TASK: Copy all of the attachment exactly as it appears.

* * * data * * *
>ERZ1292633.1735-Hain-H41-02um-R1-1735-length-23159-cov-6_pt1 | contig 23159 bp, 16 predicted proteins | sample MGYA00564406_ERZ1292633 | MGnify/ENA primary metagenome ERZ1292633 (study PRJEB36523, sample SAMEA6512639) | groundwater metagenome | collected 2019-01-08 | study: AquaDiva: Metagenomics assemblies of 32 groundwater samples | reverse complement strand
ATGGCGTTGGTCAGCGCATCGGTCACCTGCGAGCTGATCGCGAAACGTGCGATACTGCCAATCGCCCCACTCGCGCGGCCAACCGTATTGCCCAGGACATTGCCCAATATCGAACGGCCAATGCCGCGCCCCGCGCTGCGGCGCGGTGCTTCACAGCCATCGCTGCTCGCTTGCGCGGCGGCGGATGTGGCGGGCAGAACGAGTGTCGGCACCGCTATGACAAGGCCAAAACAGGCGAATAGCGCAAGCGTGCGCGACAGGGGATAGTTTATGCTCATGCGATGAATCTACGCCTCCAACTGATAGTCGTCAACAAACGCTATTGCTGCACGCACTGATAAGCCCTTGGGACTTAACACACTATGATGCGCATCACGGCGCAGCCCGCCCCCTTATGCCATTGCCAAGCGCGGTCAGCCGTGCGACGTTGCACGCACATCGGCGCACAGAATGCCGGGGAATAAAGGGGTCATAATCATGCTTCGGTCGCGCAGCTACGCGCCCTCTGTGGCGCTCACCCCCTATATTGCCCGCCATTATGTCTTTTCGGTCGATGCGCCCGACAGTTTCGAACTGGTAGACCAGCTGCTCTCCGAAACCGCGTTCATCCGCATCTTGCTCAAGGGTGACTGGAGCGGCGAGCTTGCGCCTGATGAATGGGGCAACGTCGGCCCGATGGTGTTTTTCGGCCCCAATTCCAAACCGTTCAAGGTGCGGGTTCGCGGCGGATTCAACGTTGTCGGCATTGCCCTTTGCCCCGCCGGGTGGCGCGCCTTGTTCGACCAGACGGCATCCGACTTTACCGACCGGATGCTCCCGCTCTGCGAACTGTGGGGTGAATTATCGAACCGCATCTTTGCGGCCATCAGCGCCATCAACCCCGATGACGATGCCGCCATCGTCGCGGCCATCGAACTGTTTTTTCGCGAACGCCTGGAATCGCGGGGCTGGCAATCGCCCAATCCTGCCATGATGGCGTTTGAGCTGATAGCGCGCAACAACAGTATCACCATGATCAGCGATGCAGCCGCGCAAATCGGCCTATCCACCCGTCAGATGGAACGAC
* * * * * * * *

>ERZ1292633.1735-Hain-H41-02um-R1-1735-length-23159-cov-6_pt1 | contig 23159 bp, 16 predicted proteins | sample MGYA00564406_ERZ1292633 | MGnify/ENA primary metagenome ERZ1292633 (study PRJEB36523, sample SAMEA6512639) | groundwater metagenome | collected 2019-01-08 | study: AquaDiva: Metagenomics assemblies of 32 groundwater samples | reverse complement strand
ATGGCGTTGGTCAGCGCATCGGTCACCTGCGAGCTGATCGCGAAACGTGCGATACTGCCAATCGCCCCACTCGCGCGGCCAACCGTATTGCCCAGGACATTGCCCAATATCGAACGGCCAATGCCGCGCCCCGCGCTGCGGCGCGGTGCTTCACAGCCATCGCTGCTCGCTTGCGCGGCGGCGGATGTGGCGGGCAGAACGAGTGTCGGCACCGCTATGACAAGGCCAAAACAGGCGAATAGCGCAAGCGTGCGCGACAGGGGATAGTTTATGCTCATGCGATGAATCTACGCCTCCAACTGATAGTCGTCAACAAACGCTATTGCTGCACGCACTGATAAGCCCTTGGGACTTAACACACTATGATGCGCATCACGGCGCAGCCCGCCCCCTTATGCCATTGCCAAGCGCGGTCAGCCGTGCGACGTTGCACGCACATCGGCGCACAGAATGCCGGGGAATAAAGGGGTCATAATCATGCTTCGGTCGCGCAGCTACGCGCCCTCTGTGGCGCTCACCCCCTATATTGCCCGCCATTATGTCTTTTCGGTCGATGCGCCCGACAGTTTCGAACTGGTAGACCAGCTGCTCTCCGAAACCGCGTTCATCCGCATCTTGCTCAAGGGTGACTGGAGCGGCGAGCTTGCGCCTGATGAATGGGGCAACGTCGGCCCGATGGTGTTTTTCGGCCCCAATTCCAAACCGTTCAAGGTGCGGGTTCGCGGCGGATTCAACGTTGTCGGCATTGCCCTTTGCCCCGCCGGGTGGCGCGCCTTGTTCGACCAGACGGCATCCGACTTTACCGACCGGATGCTCCCGCTCTGCGAACTGTGGGGTGAATTATCGAACCGCATCTTTGCGGCCATCAGCGCCATCAACCCCGATGACGATGCCGCCATCGTCGCGGCCATCGAACTGTTTTTTCGCGAACGCCTGGAATCGCGGGGCTGGCAATCGCCCAATCCTGCCATGATGGCGTTTGAGCTGATAGCGCGCAACAACAGTATCACCATGATCAGCGATGCAGCCGCGCAAATCGGCCTATCCACCCGTCAGATGGAACGAC